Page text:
As part of the agency's review of your application, the agency may view and/or access publicly available information about you, including information publicly available on the internet, that is job-related and consistent with the merit system principles and prohibited personnel practices set forth in the Civil Service Reform Act, 5 U.S.C. 2301, 2302. No information from any source may be used to discriminate for or against an applicant based on race, color, national origin, gender, age, political affiliation, religion, disability, marital status, sexual orientation, gender identity, status as a parent, membership or non-membership in an employee organization.

Are the photos from your buddy's third bachelor party in Vegas really "job-related?" I guess that depends what sort of job you're applying for. Whether or not you see similar language on a job application, it's a good bet that someone in HR is going to be Googling applicants and checking out their Internet presence. So if you're looking for a job, do a common-sense Internet sweep. And once you land that coveted position, remember that anything you post can still be seen by your employer, and get you canned.

July 19, 2010 | Permalink | Comments (0)

Freshfields to Blur the Meaning of 'Associate'


A report this morning on the Legal Week website reveals that Magic Circle powerhouse Freshfields Bruckhaus Deringer has decided to implement a pilot program among corporate associates in its London office, offering them a veritable cornucopia of "alternative work schemes."

According to the article, the four options, which associates must apply for, are as follows:

The four schemes include a basic job-share whereby associates will pair up to divide their working week between them. There is also the option for associates to work off-site on a regular basis.

The third option available will see the introduction of a "buddy scheme" whereby associates will put their name into a pool to cover colleagues who have important arrangements and need time off.

The last option is a maternity phasing arrangement which will be available to female associates from the announcement of their pregnancy up to six months after their return from maternity leave.

During this time female associates will be able to take a less active role in client work in an effort to make hours worked more consistent and to avoid unsociable hours on transactions.

There's not a lot of detail there, but let's try to parse these out (in American speak):

1) Find another guy and each of you can become half an associate, presumably for half the pay. Sounds pretty great if you can afford it. Also probably a good alternative to "We're going to fire one of you soon."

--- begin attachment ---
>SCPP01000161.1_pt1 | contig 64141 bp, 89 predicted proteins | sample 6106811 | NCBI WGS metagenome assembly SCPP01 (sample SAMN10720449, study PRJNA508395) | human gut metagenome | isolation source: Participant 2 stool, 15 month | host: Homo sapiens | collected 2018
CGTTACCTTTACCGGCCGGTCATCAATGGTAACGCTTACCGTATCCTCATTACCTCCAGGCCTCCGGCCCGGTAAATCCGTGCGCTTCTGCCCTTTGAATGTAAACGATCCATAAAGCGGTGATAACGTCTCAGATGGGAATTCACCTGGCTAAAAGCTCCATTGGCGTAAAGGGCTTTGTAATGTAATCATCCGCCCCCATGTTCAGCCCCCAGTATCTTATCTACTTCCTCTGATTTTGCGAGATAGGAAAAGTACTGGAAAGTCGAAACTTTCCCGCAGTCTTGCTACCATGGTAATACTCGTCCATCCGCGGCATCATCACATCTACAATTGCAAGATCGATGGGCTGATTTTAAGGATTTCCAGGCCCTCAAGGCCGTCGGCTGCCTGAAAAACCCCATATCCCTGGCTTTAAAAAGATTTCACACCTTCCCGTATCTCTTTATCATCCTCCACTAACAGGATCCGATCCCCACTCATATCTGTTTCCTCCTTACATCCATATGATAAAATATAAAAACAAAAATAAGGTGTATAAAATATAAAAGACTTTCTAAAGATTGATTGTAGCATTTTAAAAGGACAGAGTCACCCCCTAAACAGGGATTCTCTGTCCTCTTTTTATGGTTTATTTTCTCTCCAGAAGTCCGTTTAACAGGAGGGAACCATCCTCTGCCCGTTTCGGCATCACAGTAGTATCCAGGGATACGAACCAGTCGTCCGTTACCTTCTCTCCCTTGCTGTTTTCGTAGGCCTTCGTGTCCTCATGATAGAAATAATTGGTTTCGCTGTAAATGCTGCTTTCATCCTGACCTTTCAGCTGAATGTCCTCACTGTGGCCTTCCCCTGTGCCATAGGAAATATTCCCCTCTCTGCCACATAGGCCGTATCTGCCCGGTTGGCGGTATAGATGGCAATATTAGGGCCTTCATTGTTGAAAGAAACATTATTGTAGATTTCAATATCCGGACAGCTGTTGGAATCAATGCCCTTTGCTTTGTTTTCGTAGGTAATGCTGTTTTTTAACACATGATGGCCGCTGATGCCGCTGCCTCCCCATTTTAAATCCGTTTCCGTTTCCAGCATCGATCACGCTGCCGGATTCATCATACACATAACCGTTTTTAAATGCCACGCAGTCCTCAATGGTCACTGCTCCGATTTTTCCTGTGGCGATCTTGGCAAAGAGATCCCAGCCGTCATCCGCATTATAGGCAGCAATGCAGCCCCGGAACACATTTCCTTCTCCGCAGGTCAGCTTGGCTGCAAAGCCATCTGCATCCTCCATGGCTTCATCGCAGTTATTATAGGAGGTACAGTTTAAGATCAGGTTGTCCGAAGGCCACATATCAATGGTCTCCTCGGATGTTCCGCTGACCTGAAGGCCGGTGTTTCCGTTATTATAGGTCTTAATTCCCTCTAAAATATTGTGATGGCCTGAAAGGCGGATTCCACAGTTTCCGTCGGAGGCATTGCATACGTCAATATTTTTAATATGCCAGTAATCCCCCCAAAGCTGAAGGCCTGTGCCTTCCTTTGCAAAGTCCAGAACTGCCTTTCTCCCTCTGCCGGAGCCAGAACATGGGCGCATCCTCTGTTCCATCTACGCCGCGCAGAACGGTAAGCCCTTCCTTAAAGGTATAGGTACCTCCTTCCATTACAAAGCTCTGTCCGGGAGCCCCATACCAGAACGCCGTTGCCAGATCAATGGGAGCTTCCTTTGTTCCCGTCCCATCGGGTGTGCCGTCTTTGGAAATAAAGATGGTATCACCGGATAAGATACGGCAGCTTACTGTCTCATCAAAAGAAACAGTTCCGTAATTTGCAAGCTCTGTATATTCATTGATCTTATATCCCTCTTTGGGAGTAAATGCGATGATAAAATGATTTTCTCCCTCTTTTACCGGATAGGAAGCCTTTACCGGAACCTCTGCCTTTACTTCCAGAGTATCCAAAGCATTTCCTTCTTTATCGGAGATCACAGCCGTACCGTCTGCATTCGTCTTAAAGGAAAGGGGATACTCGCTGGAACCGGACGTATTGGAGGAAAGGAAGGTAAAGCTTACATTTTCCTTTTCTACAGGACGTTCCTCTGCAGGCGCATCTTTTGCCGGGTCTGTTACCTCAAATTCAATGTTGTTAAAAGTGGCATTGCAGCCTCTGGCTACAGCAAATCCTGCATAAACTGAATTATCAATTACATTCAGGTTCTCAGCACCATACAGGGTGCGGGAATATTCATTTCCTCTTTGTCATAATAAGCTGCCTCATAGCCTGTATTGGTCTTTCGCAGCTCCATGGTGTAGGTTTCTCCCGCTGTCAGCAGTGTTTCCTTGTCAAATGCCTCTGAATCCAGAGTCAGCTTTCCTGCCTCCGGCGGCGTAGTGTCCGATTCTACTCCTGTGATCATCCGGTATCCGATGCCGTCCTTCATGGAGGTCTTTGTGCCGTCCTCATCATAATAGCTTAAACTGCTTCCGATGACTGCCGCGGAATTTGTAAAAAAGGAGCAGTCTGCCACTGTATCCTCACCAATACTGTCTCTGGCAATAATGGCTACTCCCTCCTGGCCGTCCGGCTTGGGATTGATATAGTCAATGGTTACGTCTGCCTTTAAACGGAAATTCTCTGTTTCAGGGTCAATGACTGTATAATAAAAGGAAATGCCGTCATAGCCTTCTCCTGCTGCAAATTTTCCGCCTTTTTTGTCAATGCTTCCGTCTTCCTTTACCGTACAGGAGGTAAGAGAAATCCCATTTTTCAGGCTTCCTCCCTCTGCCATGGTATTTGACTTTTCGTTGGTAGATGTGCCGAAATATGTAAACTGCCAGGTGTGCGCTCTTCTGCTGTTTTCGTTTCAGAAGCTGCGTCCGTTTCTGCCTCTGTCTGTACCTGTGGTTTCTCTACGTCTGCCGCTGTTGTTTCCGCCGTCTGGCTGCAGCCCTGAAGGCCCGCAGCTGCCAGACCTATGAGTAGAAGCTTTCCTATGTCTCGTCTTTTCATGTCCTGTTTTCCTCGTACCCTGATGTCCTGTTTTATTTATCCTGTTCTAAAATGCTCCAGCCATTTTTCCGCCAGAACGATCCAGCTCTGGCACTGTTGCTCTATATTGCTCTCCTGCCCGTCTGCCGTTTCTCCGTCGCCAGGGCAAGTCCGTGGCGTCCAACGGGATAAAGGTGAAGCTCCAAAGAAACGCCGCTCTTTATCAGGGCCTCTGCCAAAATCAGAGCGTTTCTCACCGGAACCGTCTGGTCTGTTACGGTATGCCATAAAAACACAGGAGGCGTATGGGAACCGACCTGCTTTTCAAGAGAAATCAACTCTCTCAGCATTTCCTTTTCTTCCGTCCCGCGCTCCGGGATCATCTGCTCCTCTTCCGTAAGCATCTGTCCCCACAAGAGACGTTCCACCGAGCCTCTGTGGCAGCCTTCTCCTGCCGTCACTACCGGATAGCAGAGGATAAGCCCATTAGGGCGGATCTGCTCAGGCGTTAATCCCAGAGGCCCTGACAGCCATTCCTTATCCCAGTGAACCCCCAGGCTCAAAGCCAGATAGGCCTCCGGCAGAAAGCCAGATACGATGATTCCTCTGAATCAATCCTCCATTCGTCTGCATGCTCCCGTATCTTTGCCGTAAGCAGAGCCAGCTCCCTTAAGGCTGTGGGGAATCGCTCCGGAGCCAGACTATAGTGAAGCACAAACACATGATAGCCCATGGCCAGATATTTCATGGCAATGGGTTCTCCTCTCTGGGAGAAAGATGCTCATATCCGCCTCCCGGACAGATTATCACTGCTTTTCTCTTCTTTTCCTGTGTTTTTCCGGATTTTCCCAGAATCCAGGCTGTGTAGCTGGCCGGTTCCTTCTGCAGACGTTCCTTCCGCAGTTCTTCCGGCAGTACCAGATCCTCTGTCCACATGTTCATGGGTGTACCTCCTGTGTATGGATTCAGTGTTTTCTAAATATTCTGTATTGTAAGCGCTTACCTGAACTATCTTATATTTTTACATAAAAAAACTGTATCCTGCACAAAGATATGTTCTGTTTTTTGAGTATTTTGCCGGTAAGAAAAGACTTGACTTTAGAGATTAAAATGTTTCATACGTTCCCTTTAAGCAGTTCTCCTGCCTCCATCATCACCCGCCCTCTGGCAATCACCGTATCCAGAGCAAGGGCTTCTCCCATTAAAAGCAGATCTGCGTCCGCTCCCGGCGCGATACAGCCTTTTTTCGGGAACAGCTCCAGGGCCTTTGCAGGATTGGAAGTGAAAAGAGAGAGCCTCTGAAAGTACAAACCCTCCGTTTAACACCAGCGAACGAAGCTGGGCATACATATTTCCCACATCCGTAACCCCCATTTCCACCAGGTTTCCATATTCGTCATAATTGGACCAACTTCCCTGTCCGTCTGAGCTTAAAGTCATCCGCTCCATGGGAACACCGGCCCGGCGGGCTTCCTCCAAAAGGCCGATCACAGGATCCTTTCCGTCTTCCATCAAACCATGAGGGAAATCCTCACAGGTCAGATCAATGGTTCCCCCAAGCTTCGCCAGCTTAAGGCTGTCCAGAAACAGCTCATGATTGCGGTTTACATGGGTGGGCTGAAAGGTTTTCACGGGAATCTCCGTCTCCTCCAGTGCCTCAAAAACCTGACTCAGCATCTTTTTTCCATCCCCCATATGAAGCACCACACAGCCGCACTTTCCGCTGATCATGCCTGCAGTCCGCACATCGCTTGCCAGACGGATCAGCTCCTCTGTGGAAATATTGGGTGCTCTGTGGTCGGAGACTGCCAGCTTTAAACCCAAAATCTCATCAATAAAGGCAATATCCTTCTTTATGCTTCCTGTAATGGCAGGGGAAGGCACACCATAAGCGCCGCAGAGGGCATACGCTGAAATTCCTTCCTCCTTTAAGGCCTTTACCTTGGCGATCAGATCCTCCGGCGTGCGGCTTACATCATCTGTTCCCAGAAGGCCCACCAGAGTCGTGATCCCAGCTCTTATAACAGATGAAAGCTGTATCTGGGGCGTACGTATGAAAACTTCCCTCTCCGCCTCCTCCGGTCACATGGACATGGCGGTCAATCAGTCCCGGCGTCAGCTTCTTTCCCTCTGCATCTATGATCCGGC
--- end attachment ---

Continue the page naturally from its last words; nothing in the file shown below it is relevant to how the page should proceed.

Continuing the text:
2) Sure you can "work from home." We're subleasing the floor your office is on anyway.

3) This one puzzles me most. What possible motivation would one have to volunteer to "cover colleagues," presumably on little to no notice?  What sort of "important arrangements" are associates allowed to have across the pond? Vacations? Family commitments? The death of a loved one? All things associates are expected to cancel/work around. It builds character.

4) Recognition that a pregnant woman/new mom might not want to work "unsociable hours?" From the same firm that's reportedly looking to pad its female partner ranks through a women-only "mentoring scheme?" What's going on over there?

The Freshfields program is supposed to begin this fall, and run for a year. If successful, it may be expanded to the firm's other practice areas and offices.

Is this the future for U.S. BigLaw? Having "associates" who are acting as what might more traditionally be called "staff attorneys" and/or widespread use of part-time work arrangements? Is it wise to have a formal two-tiered system for associates, where some are designated "non-partner track?" Anyone have thoughts?

July 19, 2010 | Permalink | Comments (1)

Brooklyn Judge: 'I Know You've Been Sworn ... ' but I Don't Care

Hot on the heels of the Judge Judy profile, TV court is getting some attention from real-life courts. A July 8 opinion out of New York Supreme Court, Kings County (aka Brooklyn) chastised a New York City Department of Housing Preservation and Development Administrative Hearing Officer for relying in part on a woman's "testimony" from an episode of "The People's Court" in denying her succession rights to her deceased mother's rent-stabilized apartment.

As this article from the New York Law Journal notes, Justice Francois Rivera held that "The People's Court" is not a court at all:

"The show has voluntary participants, who are not actors, who speak about disputes on a stage that resembles a court. The words or statements uttered by these participants are not testimony. They are neither sworn nor reliable."